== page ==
A power of attorney for finance is essential to a comprehensive estate plan. So, what is it, and why is it important?
As with the agent for healthcare, the trustee, and the executor, the agent under a power of attorney acts as a fiduciary. This is someone authorized to act on behalf of another. Under a power of attorney, the agent is granted the authority to step into the shoes of the principal, who is the person on whose behalf the agent will act. The agent will make financial decisions when the principal is unable or unwilling to act on his or her behalf. The agent must operate in good faith, keeping in mind the best interests of the principal and her affairs. The agent is required to consider how the principal would handle a situation. As a fiduciary, if the agent abuses her power, she can be held liable for whatever actions she’s taken.
Limited and General Power of Attorney
An agent acting under a limited power of attorney is only authorized to do a specific thing. Their grant of power is limited and narrow in scope. An example: suppose the principal is traveling and at the same time needs to sign a document at home. Since she cannot be in two places simultaneously, she designates someone to execute the document on her behalf. The scope of that agency relationship is limited to executing documents relating to that one transaction. Nothing more.
Conversely, a grant of authority under a general power of attorney is broader. Here, an agent can handle all the principal’s financial affairs. This authority is limited only by any power of attorney document restrictions. This authority might include dealing with financial institutions (e.g., banks, brokerage houses, mortgage companies, IRS), working with realtors, accessing the principal’s digital accounts, and much more. This agent steps into the principal’s shoes and can do almost as much as the principal.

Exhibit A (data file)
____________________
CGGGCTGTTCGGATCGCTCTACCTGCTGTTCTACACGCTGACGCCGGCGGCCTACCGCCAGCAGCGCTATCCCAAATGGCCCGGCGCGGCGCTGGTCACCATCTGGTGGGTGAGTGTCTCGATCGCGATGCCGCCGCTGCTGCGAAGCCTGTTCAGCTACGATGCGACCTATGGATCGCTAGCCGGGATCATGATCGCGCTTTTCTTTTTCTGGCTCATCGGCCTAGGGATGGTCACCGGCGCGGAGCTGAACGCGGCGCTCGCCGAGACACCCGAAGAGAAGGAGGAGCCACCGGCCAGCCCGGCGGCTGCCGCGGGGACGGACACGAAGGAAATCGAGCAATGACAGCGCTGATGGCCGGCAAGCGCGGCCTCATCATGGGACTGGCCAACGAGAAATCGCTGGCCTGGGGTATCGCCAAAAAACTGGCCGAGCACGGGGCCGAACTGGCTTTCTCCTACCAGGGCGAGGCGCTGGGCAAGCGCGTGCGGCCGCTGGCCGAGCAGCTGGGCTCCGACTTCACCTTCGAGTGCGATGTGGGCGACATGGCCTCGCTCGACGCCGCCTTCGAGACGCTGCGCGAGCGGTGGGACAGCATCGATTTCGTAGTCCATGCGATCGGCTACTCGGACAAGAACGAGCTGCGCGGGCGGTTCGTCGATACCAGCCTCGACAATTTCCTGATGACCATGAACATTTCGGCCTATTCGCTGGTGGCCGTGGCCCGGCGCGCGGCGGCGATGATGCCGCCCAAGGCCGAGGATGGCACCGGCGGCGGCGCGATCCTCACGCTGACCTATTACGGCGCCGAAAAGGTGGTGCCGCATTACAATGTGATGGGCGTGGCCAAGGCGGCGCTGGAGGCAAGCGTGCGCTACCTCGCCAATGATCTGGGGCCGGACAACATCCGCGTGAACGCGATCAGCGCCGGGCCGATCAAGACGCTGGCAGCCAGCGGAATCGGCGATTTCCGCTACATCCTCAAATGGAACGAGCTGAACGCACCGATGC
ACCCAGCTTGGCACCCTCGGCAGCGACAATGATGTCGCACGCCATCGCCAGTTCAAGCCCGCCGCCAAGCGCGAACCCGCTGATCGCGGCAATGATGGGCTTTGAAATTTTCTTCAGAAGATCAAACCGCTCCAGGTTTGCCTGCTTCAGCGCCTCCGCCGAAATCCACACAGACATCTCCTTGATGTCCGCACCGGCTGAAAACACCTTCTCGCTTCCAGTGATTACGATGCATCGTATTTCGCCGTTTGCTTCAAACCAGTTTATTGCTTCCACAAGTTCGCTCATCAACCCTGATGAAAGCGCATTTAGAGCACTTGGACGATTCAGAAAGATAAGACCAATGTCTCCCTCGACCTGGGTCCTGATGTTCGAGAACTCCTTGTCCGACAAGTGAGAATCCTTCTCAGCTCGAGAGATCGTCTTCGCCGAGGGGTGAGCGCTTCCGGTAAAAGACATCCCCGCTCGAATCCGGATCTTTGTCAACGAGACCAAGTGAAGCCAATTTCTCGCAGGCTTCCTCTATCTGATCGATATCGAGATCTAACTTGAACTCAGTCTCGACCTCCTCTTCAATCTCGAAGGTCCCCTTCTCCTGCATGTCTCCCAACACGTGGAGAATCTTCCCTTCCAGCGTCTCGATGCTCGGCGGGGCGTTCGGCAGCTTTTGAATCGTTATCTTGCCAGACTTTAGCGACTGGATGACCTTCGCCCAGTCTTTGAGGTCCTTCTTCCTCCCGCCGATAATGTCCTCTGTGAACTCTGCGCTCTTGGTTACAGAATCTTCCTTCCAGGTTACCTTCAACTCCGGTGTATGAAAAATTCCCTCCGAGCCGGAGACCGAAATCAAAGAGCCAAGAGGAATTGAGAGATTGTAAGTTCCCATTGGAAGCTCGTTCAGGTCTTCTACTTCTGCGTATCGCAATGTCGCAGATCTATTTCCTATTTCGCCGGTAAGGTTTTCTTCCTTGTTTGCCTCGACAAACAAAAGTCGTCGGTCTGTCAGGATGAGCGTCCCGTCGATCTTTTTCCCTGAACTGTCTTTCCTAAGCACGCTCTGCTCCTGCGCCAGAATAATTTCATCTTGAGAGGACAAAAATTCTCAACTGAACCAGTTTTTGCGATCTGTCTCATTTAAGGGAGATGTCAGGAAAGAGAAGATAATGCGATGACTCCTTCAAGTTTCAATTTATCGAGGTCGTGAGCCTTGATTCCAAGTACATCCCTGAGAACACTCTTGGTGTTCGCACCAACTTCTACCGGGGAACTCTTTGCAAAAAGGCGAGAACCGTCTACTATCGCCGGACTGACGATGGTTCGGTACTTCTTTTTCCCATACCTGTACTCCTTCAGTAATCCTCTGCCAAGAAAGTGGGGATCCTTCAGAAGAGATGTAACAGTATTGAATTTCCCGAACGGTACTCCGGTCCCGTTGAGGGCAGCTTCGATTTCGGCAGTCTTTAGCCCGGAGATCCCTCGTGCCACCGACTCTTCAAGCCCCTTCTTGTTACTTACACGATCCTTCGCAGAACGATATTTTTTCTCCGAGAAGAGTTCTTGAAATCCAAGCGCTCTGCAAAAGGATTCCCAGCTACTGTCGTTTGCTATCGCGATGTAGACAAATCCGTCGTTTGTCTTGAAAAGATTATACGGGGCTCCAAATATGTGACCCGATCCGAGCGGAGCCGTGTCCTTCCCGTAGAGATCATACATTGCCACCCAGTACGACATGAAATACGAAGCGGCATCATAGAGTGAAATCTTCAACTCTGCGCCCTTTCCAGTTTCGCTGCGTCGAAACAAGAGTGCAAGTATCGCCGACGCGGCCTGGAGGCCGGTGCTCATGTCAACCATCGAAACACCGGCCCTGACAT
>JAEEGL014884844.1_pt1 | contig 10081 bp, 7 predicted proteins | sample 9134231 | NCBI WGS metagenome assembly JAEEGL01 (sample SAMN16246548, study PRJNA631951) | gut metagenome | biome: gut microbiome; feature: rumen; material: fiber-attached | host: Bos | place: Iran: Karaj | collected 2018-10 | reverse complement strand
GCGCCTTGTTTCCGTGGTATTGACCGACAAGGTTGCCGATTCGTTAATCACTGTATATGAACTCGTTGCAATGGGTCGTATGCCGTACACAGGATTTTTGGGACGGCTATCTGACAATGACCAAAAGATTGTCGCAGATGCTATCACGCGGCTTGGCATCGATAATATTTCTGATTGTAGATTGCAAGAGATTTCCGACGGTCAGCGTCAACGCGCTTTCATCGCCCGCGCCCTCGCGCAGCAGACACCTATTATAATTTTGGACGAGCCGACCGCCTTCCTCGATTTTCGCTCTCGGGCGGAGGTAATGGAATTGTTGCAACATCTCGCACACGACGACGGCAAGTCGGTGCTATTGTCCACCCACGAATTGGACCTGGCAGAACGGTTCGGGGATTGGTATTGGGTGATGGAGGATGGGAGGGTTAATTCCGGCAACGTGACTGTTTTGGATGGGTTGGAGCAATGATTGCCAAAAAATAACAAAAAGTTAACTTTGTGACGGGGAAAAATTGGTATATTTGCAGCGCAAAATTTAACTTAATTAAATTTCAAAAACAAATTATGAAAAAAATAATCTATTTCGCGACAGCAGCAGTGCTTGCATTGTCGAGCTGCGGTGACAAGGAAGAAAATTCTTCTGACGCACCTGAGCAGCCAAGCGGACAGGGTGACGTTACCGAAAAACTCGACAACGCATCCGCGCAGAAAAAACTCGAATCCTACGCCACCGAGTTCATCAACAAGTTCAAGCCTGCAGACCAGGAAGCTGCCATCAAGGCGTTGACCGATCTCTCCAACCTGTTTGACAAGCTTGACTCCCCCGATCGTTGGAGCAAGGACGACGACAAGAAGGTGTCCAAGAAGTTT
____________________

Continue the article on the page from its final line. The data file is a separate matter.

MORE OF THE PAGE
Durable Power vs. Springing Power of Attorney.
An agent’s responsibilities under a durable power of attorney start as soon as the principal signs the agreement. In most cases, the agent is not expected to take control until the principal becomes incapacitated. On the other hand, an agent appointed under a springing power of attorney only steps in when the principal becomes incapacitated. The principal must make clear her expectations as soon as possible. Imprecise expectations can create unwanted problems down the road for all involved.
It is also imperative that agents document everything. Leaving a paper trail of all actions and reasons for those actions can protect the agent in the event of a challenge. Documentation is the best way to protect yourself. Agents should avoid comingling of funds—at all costs. Their finances should be kept separate from those of the principal.
By now, you might be wondering if you can do the job. If you question whether you are suited to be an agent or are unclear about what is expected of you, talk to the principal. They had a reason for appointing you. And after having that conversation, if you feel the responsibility is too much, then graciously bow out. There is no shame in admitting you cannot or choose not to take on such a responsibility. Better that than find yourself in hot water later.
Francine D. Ward
Attorney-At-Law, Author, Speaker
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